The three building depicted in the background of the picture on glass no. 1271 [right] are labeled, from left to right, 'Fernheizwerk' (district heating plant), 'Kgl. Hofoper' (royal opera house), and 'Kgl. Gemäldegalerie' (royal art academy).
The Fernheizwerk was built in 1900/1901 and was the first of its kind in Europe.
The Royal Art Academy (Königliche Kunstakademie) [left, no. 1575: top picture] was built in 1887–1894 by Constantin Lipsius at the Brühlsche Terrasse. The academy was founded in 1764 and is one of the oldest institutions of its kind in Europe. Today, the building belongs to the university of fine arts of Dresden.
The Kreuzkirche (Church of the Holy Cross) [left, no. 1575: bottom left picture] is the second-oldest church of Dresden. The earliest chapel at this place may have existed already prior to 1206. A Romanesque church dedicated to St. Michael was built in 1215. After 1388 the original name 'Nikolaikirche' was slowly replaced by its new name, 'Kreuzkirche'. In 1539 the church became Protestant. The church burnt out five times during its history. In 1491 and 1669 the cause of the fire remained unknown, the third fire in 1760 was caused by a Prussian cannonball. After that it was rebuilt in 1764 in Baroque style. After another fire in 1897 it was restored and Art Nouveau elements were added. After the bomb raid on 13 February 1945 the church burnt out again, only the walls remained standing. The reconstruction was completed 10 years later. The church today is the seat of the Protestant bishop of Saxony. The church also is home of the world-famous Kreuzchor, one of the oldest boys choirs of Germany, founded in the 13th century.
The bottom right picture on glass no. 1575 shows the Catholic Hofkirche (see above).
The top picture on glass no. 2463 [left] shows a view of
The Sophienkirche (church of St. Sophia), the only Gothic church of Dresden, stood in the northeast corner of Postplatz. In 1250 the The Order of Friars Minor, Franciscans, built a monastery and a small church at this location. In 1331 the church was enlarged and then had two naves and two identical apses. In its southeast corner, the private Busmann chapel was added around 1400. After the Reformation the church stood empty for several decades until it was reopened as a Lutheran church in 1610 upon an initiative by Sophie of Brandenburg, wife of Elector Christian I of Saxony. From 1737 onward, the church served as the Lutheran court chapel. The organ built in 1718–1720 was created by Gottfried Silbermann. Wilhelm Friedemann Bach was organist at St. Sophia's between 1733 and 1746. His father, Johann Sebastian Bach, also played the organ several times. The delicate sandstone pyramidal tower roofs were replaced by massive copper roofs in the 1934. The church was completely demolished during the Allied bomb raid in the night of 13th February, 1945. Everything in the church, including the magnificent organ, was destroyed by fire. The vaulting withstood the fire, but finally collapsed in the following year. The remaining south spire was blown up in 1950, the remaining ruins were pulled down in 1962/1963.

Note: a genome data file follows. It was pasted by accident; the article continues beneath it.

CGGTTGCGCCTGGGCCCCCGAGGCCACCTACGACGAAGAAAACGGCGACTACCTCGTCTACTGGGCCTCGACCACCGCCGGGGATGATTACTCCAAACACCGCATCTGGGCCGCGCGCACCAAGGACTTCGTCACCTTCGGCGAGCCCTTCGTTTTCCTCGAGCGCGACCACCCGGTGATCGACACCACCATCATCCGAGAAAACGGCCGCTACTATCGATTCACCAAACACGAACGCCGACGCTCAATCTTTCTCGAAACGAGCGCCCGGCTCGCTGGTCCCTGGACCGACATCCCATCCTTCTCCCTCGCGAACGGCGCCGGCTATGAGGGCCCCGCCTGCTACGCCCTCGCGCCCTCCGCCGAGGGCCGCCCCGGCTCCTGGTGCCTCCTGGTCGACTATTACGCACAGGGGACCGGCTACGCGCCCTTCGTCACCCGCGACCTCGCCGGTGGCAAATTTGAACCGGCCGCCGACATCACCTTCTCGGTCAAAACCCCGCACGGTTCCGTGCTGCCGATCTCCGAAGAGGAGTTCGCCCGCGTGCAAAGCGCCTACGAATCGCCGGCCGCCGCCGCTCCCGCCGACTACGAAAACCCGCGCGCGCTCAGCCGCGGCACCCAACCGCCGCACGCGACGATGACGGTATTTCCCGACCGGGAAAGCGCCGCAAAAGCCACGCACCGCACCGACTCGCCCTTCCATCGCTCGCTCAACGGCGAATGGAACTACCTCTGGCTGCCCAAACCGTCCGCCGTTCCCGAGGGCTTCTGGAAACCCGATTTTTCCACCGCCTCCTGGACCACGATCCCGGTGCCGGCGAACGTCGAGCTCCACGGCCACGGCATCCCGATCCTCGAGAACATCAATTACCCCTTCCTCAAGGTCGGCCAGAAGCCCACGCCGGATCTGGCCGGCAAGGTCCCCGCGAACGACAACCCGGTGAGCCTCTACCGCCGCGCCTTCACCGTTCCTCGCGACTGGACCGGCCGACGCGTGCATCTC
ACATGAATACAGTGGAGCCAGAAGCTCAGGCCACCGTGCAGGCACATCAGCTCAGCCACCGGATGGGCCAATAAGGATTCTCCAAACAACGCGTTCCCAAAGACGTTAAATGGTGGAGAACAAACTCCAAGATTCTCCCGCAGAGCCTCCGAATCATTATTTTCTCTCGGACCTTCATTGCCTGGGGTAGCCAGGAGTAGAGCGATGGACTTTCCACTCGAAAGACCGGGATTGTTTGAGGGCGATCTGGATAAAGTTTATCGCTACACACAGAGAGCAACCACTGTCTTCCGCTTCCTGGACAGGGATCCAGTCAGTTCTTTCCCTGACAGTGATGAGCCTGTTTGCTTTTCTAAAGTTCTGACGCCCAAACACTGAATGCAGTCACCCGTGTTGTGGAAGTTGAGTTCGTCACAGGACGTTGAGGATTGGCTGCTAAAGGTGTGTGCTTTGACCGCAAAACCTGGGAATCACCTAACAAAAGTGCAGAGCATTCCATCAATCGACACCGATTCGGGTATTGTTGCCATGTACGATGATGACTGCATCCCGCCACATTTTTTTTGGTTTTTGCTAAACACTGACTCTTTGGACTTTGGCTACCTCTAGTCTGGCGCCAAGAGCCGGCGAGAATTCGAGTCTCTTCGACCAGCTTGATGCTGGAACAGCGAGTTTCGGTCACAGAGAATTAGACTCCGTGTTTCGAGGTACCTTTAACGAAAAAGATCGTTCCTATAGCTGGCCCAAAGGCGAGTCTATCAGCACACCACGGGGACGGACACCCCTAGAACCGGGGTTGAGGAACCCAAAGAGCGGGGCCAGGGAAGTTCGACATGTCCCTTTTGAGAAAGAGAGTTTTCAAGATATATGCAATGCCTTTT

Schloss Albrechtsberg (also called Albrechtschloss, Albrecht Palace) [bottom left] is one of the famous three Elbe palaces on the right bank of the river. The palace was built in 1850–1854 by Adolf Lohse for Prince Albrecht, the youngest brother of the Prussian kings Friedrich Wilhelm IV and Wilhelm I (the later German Emperor Wilhelm II). Albrecht moved to Dresden because the royal court did not accept his presence any more after his morganatic second marriage to Rosalie von Rauch (later styled Countess of Hohenau; daughter of the Prussian general Gustav von Rauch). The park of the palace was designed by Eduard Neide and laid out by Hermann Sigismund Neumann.